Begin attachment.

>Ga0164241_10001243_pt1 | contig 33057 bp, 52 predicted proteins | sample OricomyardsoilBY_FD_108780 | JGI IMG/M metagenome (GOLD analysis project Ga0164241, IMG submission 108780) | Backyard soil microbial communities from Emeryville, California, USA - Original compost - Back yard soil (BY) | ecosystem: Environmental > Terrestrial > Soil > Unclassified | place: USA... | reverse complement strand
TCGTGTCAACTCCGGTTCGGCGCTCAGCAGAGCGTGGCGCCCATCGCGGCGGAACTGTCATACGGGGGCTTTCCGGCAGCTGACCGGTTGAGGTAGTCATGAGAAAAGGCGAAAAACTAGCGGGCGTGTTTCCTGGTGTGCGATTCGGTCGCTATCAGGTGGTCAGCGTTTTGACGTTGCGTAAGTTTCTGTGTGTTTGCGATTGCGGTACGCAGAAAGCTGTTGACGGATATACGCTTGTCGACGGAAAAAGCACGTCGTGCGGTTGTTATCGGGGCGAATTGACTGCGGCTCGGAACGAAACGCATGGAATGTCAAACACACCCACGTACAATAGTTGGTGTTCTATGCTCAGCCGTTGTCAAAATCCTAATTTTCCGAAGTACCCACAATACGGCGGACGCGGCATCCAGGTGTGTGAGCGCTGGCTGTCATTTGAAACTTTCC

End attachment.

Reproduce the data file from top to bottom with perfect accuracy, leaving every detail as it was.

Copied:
>Ga0164241_10001243_pt1 | contig 33057 bp, 52 predicted proteins | sample OricomyardsoilBY_FD_108780 | JGI IMG/M metagenome (GOLD analysis project Ga0164241, IMG submission 108780) | Backyard soil microbial communities from Emeryville, California, USA - Original compost - Back yard soil (BY) | ecosystem: Environmental > Terrestrial > Soil > Unclassified | place: USA... | reverse complement strand
TCGTGTCAACTCCGGTTCGGCGCTCAGCAGAGCGTGGCGCCCATCGCGGCGGAACTGTCATACGGGGGCTTTCCGGCAGCTGACCGGTTGAGGTAGTCATGAGAAAAGGCGAAAAACTAGCGGGCGTGTTTCCTGGTGTGCGATTCGGTCGCTATCAGGTGGTCAGCGTTTTGACGTTGCGTAAGTTTCTGTGTGTTTGCGATTGCGGTACGCAGAAAGCTGTTGACGGATATACGCTTGTCGACGGAAAAAGCACGTCGTGCGGTTGTTATCGGGGCGAATTGACTGCGGCTCGGAACGAAACGCATGGAATGTCAAACACACCCACGTACAATAGTTGGTGTTCTATGCTCAGCCGTTGTCAAAATCCTAATTTTCCGAAGTACCCACAATACGGCGGACGCGGCATCCAGGTGTGTGAGCGCTGGCTGTCATTTGAAACTTTCC